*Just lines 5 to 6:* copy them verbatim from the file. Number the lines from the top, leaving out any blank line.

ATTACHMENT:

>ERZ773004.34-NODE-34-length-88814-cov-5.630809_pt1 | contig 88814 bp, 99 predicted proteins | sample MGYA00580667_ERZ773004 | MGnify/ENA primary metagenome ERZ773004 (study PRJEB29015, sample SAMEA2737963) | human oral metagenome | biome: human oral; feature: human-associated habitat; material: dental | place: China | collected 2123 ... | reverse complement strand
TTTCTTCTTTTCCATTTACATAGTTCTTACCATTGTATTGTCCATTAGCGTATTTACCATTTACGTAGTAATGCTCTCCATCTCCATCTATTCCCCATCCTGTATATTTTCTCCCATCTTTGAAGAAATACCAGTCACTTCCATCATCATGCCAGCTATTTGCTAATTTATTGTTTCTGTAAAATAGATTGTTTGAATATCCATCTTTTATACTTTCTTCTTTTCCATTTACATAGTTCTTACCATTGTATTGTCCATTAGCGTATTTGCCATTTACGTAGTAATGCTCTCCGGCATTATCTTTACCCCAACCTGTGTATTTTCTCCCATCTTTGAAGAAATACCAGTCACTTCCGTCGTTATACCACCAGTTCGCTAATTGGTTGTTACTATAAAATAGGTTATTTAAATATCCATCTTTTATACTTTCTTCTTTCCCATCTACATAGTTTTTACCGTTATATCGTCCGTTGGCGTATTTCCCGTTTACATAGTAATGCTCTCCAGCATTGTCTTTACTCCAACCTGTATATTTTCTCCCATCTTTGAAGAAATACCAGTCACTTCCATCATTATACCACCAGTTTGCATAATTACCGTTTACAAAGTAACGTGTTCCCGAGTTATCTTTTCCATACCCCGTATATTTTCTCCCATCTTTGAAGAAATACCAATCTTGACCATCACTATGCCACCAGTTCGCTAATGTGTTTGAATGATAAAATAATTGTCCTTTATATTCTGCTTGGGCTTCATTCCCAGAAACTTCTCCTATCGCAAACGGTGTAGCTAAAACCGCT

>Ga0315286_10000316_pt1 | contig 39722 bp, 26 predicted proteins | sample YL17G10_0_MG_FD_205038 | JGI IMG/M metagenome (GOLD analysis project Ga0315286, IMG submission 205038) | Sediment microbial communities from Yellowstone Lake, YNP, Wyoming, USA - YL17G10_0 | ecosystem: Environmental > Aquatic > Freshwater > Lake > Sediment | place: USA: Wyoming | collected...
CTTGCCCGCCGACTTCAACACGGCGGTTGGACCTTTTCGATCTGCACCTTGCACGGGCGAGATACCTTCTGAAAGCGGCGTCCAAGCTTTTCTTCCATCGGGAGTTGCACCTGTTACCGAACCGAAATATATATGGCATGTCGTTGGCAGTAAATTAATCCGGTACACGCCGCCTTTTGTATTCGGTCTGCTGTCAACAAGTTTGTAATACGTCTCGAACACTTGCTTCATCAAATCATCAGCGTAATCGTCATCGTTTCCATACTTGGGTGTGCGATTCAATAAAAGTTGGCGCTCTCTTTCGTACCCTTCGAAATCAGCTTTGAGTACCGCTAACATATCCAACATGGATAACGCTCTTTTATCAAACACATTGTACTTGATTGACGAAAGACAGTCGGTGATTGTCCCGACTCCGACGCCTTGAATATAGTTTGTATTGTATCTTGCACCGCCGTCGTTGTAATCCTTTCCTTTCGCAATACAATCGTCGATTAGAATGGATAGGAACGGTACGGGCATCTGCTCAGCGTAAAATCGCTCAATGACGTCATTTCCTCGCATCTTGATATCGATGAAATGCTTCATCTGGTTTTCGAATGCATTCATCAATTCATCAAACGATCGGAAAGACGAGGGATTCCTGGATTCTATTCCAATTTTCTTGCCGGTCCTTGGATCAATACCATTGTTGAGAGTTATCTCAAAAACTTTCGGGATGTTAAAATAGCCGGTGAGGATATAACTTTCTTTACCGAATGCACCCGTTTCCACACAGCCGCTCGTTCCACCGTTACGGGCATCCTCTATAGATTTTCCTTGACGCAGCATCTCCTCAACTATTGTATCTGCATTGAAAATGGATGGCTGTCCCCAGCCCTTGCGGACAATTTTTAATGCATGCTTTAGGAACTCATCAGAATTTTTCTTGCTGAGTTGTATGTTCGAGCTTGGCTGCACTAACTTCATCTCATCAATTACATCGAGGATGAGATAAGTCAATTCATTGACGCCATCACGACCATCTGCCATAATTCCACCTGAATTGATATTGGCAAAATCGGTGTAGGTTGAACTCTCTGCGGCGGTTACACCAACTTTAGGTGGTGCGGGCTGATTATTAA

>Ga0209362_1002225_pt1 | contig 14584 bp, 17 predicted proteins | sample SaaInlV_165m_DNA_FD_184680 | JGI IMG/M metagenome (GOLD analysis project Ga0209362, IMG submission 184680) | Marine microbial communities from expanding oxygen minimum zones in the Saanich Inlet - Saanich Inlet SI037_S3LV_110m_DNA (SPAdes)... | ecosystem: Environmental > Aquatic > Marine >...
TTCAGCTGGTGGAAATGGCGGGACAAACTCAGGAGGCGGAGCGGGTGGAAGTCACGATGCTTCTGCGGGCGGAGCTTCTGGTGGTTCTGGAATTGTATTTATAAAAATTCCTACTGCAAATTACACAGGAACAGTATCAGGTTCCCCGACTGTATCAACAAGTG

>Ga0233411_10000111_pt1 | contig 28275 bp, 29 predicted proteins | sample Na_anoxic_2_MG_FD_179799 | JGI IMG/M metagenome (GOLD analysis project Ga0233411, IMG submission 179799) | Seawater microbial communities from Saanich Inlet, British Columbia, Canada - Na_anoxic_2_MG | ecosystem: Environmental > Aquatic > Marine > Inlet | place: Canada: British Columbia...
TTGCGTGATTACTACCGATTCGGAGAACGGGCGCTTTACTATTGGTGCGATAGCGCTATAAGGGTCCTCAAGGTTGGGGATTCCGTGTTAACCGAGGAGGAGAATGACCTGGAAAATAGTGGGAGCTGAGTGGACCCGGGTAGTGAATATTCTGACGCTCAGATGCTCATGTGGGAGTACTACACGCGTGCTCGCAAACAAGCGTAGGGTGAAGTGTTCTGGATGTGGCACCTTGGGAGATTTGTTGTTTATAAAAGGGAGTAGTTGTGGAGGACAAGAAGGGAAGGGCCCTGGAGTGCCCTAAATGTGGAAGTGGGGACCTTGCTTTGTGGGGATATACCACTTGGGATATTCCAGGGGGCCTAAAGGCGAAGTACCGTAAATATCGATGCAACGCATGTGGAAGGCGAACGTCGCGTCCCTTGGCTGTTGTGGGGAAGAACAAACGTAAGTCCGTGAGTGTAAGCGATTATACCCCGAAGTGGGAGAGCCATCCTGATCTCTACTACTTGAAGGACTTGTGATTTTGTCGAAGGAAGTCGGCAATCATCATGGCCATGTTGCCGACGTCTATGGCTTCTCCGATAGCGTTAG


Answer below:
>Ga0209362_1002225_pt1 | contig 14584 bp, 17 predicted proteins | sample SaaInlV_165m_DNA_FD_184680 | JGI IMG/M metagenome (GOLD analysis project Ga0209362, IMG submission 184680) | Marine microbial communities from expanding oxygen minimum zones in the Saanich Inlet - Saanich Inlet SI037_S3LV_110m_DNA (SPAdes)... | ecosystem: Environmental > Aquatic > Marine >...
TTCAGCTGGTGGAAATGGCGGGACAAACTCAGGAGGCGGAGCGGGTGGAAGTCACGATGCTTCTGCGGGCGGAGCTTCTGGTGGTTCTGGAATTGTATTTATAAAAATTCCTACTGCAAATTACACAGGAACAGTATCAGGTTCCCCGACTGTATCAACAAGTG